Vardaman also reflects on his mother as a fish and Jewel's mother as a horse. Of course, Jewel's sacrifice means "Jewel hasn't got a horse anymore," meaning he does not have a mother. Vardaman's repetition of these metaphors, as well as his lists of the status of each family member and their relationship to him, shows how he is beginning to accept his mother's death and find his way back into the family, just as Cash and Jewel have been forced to do. Darl uses Vardaman's childish ideas to taunt Jewel about his real father, suggesting that unlike his brothers, Darl is unable to accept his family situation and will not be able to find his way back.

Darl's conversation with Vardaman is both cruel and grotesque. As Addie's body decomposes, it gives off gas and makes noise in the coffin. Darl tells Vardaman to listen, that their mother is speaking to them. Vardaman takes him seriously, puts his ear to the coffin, and believes she rolls over to see him better. Meanwhile, Darl plots to rid the family of the one thing still holding them together. Addie may be a decomposing corpse, but she is still their mother, and the duty they owe to her is the thin, fragile thread slowly bringing them back to a sense of family.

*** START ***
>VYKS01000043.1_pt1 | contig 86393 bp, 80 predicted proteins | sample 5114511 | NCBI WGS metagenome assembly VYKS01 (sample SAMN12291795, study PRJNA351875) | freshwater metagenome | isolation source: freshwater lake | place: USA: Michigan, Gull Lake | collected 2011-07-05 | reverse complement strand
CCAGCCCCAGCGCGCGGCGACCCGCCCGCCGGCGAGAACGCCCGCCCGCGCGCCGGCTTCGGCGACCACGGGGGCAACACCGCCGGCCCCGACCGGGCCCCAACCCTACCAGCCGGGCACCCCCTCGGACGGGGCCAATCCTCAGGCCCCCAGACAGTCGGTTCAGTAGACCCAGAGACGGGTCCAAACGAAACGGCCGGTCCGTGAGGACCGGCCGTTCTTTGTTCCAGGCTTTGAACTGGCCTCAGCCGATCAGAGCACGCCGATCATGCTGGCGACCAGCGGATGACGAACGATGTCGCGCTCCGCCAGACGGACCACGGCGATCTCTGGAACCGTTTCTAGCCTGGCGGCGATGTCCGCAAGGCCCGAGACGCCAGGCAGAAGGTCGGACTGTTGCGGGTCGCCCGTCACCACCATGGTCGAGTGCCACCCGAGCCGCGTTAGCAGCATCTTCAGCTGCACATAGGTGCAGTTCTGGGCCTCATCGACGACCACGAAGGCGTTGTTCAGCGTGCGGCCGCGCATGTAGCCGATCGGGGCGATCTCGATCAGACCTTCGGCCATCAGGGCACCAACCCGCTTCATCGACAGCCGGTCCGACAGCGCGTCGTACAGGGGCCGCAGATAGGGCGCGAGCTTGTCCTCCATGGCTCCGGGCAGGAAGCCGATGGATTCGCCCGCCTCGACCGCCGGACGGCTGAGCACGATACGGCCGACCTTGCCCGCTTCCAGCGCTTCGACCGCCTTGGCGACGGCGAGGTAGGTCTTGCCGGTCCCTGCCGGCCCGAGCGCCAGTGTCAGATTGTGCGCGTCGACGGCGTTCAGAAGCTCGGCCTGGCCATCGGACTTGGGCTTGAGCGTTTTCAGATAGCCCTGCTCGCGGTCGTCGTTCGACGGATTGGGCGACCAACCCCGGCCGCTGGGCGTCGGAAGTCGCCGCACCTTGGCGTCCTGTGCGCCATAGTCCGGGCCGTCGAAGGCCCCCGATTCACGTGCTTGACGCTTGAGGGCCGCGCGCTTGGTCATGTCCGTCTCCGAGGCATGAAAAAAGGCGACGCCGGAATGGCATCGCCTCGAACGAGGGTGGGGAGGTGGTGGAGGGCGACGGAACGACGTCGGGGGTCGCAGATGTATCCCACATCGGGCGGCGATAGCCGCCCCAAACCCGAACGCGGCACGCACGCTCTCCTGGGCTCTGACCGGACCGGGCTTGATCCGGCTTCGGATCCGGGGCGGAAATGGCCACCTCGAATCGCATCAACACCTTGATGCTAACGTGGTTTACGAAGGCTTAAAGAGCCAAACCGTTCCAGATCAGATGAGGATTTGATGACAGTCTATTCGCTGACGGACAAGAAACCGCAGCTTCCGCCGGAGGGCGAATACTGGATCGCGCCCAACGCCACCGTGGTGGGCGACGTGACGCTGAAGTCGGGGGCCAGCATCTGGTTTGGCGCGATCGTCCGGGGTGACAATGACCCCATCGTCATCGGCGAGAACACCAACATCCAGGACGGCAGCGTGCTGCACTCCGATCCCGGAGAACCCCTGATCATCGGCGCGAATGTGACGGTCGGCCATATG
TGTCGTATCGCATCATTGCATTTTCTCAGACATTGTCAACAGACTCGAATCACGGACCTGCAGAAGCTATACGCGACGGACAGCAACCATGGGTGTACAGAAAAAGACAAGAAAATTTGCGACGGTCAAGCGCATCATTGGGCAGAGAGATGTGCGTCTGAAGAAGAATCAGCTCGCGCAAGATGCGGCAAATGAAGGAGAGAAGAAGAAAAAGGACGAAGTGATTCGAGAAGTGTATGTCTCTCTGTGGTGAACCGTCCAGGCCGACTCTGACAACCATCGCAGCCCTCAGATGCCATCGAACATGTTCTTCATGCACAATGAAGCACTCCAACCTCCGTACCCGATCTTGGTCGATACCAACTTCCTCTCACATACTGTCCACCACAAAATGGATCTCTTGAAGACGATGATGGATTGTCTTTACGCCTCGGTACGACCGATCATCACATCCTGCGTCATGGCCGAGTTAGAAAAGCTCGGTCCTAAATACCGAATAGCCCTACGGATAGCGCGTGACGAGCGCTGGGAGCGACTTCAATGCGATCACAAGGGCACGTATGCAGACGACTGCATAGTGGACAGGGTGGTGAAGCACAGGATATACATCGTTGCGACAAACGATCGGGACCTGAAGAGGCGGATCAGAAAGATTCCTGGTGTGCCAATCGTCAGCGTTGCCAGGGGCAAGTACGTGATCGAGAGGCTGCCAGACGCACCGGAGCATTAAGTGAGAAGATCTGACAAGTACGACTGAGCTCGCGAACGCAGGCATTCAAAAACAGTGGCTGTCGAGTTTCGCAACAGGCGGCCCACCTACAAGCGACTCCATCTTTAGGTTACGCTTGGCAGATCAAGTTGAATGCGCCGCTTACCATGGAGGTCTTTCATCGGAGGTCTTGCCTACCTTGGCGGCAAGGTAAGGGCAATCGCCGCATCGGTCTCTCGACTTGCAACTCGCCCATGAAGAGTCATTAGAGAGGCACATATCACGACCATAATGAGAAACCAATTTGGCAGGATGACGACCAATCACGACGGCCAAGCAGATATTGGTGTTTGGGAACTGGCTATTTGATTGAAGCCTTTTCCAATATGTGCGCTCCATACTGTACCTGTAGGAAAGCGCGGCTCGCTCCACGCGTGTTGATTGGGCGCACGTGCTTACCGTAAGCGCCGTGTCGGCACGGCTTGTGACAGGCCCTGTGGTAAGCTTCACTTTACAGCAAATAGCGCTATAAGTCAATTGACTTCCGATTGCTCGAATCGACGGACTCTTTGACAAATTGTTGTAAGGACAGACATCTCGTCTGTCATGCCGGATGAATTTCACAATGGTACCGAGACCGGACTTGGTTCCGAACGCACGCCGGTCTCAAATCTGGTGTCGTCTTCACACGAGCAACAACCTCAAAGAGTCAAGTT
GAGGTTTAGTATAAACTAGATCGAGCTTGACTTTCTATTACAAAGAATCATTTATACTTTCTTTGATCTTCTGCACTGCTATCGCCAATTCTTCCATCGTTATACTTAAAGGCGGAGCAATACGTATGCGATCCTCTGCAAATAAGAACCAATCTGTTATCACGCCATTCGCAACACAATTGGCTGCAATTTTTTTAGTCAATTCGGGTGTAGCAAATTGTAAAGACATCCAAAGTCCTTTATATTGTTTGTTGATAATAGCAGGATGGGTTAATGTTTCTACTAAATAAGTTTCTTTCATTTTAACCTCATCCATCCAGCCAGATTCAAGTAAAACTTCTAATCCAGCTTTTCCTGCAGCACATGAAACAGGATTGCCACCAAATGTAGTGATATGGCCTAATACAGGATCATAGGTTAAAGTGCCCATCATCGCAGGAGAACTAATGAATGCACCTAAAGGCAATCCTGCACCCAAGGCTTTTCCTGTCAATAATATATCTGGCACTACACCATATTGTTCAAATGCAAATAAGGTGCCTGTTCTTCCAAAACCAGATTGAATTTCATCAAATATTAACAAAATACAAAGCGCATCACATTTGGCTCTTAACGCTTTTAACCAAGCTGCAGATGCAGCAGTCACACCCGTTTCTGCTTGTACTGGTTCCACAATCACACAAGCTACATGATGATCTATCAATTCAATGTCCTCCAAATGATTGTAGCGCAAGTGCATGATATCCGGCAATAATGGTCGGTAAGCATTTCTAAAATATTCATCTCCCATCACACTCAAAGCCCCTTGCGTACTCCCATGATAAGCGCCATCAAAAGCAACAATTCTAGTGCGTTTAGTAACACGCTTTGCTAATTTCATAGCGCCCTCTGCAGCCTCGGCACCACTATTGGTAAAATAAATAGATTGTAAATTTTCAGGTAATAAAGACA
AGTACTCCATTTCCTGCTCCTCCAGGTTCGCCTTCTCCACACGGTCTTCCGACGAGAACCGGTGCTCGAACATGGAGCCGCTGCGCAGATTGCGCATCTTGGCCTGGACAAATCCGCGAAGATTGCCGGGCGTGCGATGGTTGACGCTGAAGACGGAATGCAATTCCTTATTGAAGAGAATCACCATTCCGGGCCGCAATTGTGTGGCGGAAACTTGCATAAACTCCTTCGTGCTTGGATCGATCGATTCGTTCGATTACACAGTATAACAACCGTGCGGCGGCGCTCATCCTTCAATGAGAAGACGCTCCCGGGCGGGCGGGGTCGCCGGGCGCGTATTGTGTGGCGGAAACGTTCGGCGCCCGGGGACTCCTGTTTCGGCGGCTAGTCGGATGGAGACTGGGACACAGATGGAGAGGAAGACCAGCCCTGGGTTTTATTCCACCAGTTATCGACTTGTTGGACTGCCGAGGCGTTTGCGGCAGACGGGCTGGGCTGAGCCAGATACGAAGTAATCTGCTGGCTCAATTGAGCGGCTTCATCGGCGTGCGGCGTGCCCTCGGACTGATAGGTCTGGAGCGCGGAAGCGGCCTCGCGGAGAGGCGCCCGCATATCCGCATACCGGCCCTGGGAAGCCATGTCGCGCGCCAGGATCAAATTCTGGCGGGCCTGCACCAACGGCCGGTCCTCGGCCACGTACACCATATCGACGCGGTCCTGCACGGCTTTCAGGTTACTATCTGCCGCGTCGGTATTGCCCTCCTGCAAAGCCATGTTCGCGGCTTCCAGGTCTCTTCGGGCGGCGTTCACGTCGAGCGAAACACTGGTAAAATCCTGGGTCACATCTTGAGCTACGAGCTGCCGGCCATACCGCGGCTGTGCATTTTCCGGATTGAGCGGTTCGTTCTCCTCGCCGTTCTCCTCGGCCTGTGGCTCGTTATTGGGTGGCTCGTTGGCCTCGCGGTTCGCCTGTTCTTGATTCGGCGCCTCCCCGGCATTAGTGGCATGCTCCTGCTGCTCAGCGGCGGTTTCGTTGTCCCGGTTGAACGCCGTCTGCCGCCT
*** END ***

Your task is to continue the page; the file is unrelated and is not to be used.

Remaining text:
While Cash and Jewel—and even Vardaman—are reconciling themselves to the family, Darl's action deliberately tears them apart, and all the other children know it. Darl almost kills two mules, a horse, and a cow; burns his mother's coffin; and injures his own brother. He endangers the whole family, almost causes their whole mission—getting Addie buried—to fail, almost thwarts each character's hidden desire to go to Jefferson, and completely destroys a barn, which is a vital resource for a farmer. Darl's act is extreme. Also, all of the animals in the barn have previous symbolic associations already linked to them. In a way, Darl has set fire, at the climax of the novel, to every major element building in the narrative. And at the end of it all, he lies on his mother's coffin weeping at his failure.